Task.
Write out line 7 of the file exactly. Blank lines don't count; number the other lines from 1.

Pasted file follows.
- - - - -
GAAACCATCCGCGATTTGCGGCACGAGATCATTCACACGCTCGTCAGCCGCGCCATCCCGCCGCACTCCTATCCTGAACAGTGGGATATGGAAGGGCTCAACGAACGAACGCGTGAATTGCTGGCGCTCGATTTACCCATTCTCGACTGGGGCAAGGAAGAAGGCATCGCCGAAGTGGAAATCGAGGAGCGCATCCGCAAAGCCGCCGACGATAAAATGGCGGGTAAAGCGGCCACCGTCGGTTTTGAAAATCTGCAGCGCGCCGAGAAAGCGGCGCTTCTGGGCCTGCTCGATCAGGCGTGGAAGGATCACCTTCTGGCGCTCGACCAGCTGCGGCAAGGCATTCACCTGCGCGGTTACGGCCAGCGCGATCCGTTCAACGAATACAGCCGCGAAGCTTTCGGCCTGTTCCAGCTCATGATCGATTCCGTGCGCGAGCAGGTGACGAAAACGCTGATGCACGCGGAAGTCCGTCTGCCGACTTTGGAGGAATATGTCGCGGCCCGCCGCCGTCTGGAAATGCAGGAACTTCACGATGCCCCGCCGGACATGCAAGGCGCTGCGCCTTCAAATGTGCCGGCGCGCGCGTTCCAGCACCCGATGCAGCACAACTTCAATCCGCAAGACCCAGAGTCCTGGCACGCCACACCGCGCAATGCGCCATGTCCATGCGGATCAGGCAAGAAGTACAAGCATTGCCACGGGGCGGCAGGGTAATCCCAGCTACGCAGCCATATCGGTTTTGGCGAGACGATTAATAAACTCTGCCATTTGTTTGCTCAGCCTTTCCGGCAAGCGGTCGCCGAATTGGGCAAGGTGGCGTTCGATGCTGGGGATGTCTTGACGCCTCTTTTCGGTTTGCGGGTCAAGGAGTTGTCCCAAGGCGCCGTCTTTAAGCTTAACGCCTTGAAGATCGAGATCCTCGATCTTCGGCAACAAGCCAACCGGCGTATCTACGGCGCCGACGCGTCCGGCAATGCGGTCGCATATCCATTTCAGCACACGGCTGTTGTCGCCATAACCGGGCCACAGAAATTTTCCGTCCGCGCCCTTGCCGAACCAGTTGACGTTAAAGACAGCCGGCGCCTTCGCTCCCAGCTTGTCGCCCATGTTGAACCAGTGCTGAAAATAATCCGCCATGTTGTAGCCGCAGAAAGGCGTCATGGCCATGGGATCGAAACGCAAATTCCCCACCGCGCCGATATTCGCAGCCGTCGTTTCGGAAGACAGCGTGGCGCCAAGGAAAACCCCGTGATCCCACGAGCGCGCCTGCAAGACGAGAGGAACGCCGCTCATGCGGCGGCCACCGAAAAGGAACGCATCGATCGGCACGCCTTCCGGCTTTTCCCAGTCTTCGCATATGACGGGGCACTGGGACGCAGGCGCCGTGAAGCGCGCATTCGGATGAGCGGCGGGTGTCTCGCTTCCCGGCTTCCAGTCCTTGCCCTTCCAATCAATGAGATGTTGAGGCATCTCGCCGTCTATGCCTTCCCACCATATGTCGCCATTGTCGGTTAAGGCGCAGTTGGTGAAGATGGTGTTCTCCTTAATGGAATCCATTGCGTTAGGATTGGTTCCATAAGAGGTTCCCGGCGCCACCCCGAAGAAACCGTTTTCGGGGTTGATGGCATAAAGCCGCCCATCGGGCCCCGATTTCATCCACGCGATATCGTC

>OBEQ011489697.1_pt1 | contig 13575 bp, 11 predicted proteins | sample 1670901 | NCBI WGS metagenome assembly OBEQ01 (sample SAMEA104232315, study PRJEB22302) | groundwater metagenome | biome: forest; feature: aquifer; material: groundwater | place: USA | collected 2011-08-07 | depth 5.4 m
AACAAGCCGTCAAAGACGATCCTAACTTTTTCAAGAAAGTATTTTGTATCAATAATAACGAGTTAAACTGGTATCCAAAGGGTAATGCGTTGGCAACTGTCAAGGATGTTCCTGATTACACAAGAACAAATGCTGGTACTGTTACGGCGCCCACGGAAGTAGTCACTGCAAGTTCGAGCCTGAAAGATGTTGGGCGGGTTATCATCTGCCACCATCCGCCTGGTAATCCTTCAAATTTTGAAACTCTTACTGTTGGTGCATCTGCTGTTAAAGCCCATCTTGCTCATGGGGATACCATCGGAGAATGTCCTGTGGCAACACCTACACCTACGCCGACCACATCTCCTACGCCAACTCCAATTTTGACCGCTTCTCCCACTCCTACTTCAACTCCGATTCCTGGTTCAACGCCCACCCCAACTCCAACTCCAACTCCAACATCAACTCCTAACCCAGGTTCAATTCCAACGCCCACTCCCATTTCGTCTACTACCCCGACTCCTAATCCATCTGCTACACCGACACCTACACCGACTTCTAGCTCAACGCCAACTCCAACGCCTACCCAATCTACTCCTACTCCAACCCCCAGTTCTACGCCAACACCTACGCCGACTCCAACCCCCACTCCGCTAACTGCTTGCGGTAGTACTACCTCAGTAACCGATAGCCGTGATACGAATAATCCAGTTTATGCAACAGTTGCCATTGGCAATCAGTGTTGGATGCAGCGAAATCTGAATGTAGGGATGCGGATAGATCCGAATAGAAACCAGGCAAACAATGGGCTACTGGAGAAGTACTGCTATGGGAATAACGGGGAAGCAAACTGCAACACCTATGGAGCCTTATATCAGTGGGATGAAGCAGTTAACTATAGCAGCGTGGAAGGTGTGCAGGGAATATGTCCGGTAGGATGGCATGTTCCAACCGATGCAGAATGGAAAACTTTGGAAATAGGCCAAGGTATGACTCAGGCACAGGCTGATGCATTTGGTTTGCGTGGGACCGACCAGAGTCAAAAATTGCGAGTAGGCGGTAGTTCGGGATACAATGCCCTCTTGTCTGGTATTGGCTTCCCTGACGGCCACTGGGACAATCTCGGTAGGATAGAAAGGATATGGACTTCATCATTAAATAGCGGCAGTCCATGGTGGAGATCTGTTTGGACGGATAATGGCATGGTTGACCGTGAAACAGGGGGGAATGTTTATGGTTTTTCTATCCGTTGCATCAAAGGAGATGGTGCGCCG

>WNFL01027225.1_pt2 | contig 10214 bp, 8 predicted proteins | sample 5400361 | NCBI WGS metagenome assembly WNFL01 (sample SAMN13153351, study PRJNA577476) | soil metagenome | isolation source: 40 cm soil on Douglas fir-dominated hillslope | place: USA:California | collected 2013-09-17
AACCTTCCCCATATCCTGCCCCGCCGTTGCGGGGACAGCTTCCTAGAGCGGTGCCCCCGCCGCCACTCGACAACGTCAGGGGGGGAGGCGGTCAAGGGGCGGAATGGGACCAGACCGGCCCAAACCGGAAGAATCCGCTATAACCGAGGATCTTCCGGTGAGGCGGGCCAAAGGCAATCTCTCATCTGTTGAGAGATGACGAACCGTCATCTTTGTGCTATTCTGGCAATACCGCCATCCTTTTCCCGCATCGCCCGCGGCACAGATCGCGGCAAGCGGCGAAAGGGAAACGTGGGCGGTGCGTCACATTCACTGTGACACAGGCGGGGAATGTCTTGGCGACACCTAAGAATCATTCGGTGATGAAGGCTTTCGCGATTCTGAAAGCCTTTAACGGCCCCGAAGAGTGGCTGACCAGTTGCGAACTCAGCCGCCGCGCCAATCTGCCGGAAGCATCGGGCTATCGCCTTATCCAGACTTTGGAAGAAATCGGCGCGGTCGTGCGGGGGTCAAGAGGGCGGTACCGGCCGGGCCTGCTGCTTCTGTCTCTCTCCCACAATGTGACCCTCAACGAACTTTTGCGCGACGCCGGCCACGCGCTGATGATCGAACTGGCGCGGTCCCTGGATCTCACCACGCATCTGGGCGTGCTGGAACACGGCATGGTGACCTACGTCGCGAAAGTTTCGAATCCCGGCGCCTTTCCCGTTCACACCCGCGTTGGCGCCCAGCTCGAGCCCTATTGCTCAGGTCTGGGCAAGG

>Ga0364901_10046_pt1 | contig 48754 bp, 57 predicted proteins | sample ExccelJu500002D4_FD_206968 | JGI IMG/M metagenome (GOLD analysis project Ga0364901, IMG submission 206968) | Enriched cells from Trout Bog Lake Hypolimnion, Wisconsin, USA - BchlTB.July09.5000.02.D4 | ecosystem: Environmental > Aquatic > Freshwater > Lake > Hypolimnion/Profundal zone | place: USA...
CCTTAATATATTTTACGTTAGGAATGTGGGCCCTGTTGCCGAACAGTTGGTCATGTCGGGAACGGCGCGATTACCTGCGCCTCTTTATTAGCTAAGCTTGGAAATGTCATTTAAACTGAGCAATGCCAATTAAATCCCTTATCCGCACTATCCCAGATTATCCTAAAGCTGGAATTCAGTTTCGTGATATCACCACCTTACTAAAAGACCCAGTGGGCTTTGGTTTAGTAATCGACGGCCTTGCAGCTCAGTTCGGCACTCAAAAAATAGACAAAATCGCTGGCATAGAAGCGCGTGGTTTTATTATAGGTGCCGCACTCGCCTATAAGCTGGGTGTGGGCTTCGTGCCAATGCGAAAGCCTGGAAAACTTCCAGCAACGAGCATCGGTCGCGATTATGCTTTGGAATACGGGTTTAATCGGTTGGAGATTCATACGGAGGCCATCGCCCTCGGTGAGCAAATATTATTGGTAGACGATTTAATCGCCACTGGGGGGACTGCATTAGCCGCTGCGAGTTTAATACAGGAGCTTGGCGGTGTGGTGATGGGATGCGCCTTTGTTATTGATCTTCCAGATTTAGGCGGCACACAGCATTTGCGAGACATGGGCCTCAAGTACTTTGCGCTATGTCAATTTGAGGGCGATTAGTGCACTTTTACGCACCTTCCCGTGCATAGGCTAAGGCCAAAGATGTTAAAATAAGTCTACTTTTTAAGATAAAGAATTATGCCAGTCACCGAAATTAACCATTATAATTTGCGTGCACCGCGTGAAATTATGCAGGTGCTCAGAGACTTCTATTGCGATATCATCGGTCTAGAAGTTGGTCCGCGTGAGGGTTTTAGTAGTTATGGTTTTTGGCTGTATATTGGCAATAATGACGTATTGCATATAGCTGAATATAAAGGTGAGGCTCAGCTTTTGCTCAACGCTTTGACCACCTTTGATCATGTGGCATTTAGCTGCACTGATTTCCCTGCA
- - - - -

CCTTAATATATTTTACGTTAGGAATGTGGGCCCTGTTGCCGAACAGTTGGTCATGTCGGGAACGGCGCGATTACCTGCGCCTCTTTATTAGCTAAGCTTGGAAATGTCATTTAAACTGAGCAATGCCAATTAAATCCCTTATCCGCACTATCCCAGATTATCCTAAAGCTGGAATTCAGTTTCGTGATATCACCACCTTACTAAAAGACCCAGTGGGCTTTGGTTTAGTAATCGACGGCCTTGCAGCTCAGTTCGGCACTCAAAAAATAGACAAAATCGCTGGCATAGAAGCGCGTGGTTTTATTATAGGTGCCGCACTCGCCTATAAGCTGGGTGTGGGCTTCGTGCCAATGCGAAAGCCTGGAAAACTTCCAGCAACGAGCATCGGTCGCGATTATGCTTTGGAATACGGGTTTAATCGGTTGGAGATTCATACGGAGGCCATCGCCCTCGGTGAGCAAATATTATTGGTAGACGATTTAATCGCCACTGGGGGGACTGCATTAGCCGCTGCGAGTTTAATACAGGAGCTTGGCGGTGTGGTGATGGGATGCGCCTTTGTTATTGATCTTCCAGATTTAGGCGGCACACAGCATTTGCGAGACATGGGCCTCAAGTACTTTGCGCTATGTCAATTTGAGGGCGATTAGTGCACTTTTACGCACCTTCCCGTGCATAGGCTAAGGCCAAAGATGTTAAAATAAGTCTACTTTTTAAGATAAAGAATTATGCCAGTCACCGAAATTAACCATTATAATTTGCGTGCACCGCGTGAAATTATGCAGGTGCTCAGAGACTTCTATTGCGATATCATCGGTCTAGAAGTTGGTCCGCGTGAGGGTTTTAGTAGTTATGGTTTTTGGCTGTATATTGGCAATAATGACGTATTGCATATAGCTGAATATAAAGGTGAGGCTCAGCTTTTGCTCAACGCTTTGACCACCTTTGATCATGTGGCATTTAGCTGCACTGATTTCCCTGCA